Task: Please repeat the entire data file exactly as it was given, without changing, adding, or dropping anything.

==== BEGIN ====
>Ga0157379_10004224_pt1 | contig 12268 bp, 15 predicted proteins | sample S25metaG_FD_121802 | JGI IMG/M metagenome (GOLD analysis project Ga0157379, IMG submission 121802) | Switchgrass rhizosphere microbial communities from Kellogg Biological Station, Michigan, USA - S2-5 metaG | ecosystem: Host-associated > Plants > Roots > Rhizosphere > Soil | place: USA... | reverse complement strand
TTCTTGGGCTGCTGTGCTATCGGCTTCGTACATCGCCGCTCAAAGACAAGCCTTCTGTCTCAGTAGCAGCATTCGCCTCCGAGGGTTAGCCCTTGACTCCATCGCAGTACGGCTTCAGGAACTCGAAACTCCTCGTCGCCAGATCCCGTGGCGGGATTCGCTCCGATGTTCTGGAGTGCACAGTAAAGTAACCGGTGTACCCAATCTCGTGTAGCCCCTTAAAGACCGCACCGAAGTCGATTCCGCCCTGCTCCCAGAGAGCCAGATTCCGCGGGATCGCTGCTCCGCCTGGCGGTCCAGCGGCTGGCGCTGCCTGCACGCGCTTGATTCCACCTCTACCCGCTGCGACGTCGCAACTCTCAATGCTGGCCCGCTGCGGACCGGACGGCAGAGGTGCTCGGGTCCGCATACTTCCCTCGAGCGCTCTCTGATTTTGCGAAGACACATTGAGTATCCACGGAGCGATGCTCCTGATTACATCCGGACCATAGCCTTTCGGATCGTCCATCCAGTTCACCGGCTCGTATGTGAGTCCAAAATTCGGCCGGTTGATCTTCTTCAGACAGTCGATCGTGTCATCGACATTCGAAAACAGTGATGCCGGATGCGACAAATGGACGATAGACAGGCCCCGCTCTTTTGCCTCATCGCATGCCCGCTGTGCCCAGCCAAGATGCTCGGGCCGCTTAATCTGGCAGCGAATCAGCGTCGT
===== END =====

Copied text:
>Ga0157379_10004224_pt1 | contig 12268 bp, 15 predicted proteins | sample S25metaG_FD_121802 | JGI IMG/M metagenome (GOLD analysis project Ga0157379, IMG submission 121802) | Switchgrass rhizosphere microbial communities from Kellogg Biological Station, Michigan, USA - S2-5 metaG | ecosystem: Host-associated > Plants > Roots > Rhizosphere > Soil | place: USA... | reverse complement strand
TTCTTGGGCTGCTGTGCTATCGGCTTCGTACATCGCCGCTCAAAGACAAGCCTTCTGTCTCAGTAGCAGCATTCGCCTCCGAGGGTTAGCCCTTGACTCCATCGCAGTACGGCTTCAGGAACTCGAAACTCCTCGTCGCCAGATCCCGTGGCGGGATTCGCTCCGATGTTCTGGAGTGCACAGTAAAGTAACCGGTGTACCCAATCTCGTGTAGCCCCTTAAAGACCGCACCGAAGTCGATTCCGCCCTGCTCCCAGAGAGCCAGATTCCGCGGGATCGCTGCTCCGCCTGGCGGTCCAGCGGCTGGCGCTGCCTGCACGCGCTTGATTCCACCTCTACCCGCTGCGACGTCGCAACTCTCAATGCTGGCCCGCTGCGGACCGGACGGCAGAGGTGCTCGGGTCCGCATACTTCCCTCGAGCGCTCTCTGATTTTGCGAAGACACATTGAGTATCCACGGAGCGATGCTCCTGATTACATCCGGACCATAGCCTTTCGGATCGTCCATCCAGTTCACCGGCTCGTATGTGAGTCCAAAATTCGGCCGGTTGATCTTCTTCAGACAGTCGATCGTGTCATCGACATTCGAAAACAGTGATGCCGGATGCGACAAATGGACGATAGACAGGCCCCGCTCTTTTGCCTCATCGCATGCCCGCTGTGCCCAGCCAAGATGCTCGGGCCGCTTAATCTGGCAGCGAATCAGCGTCGT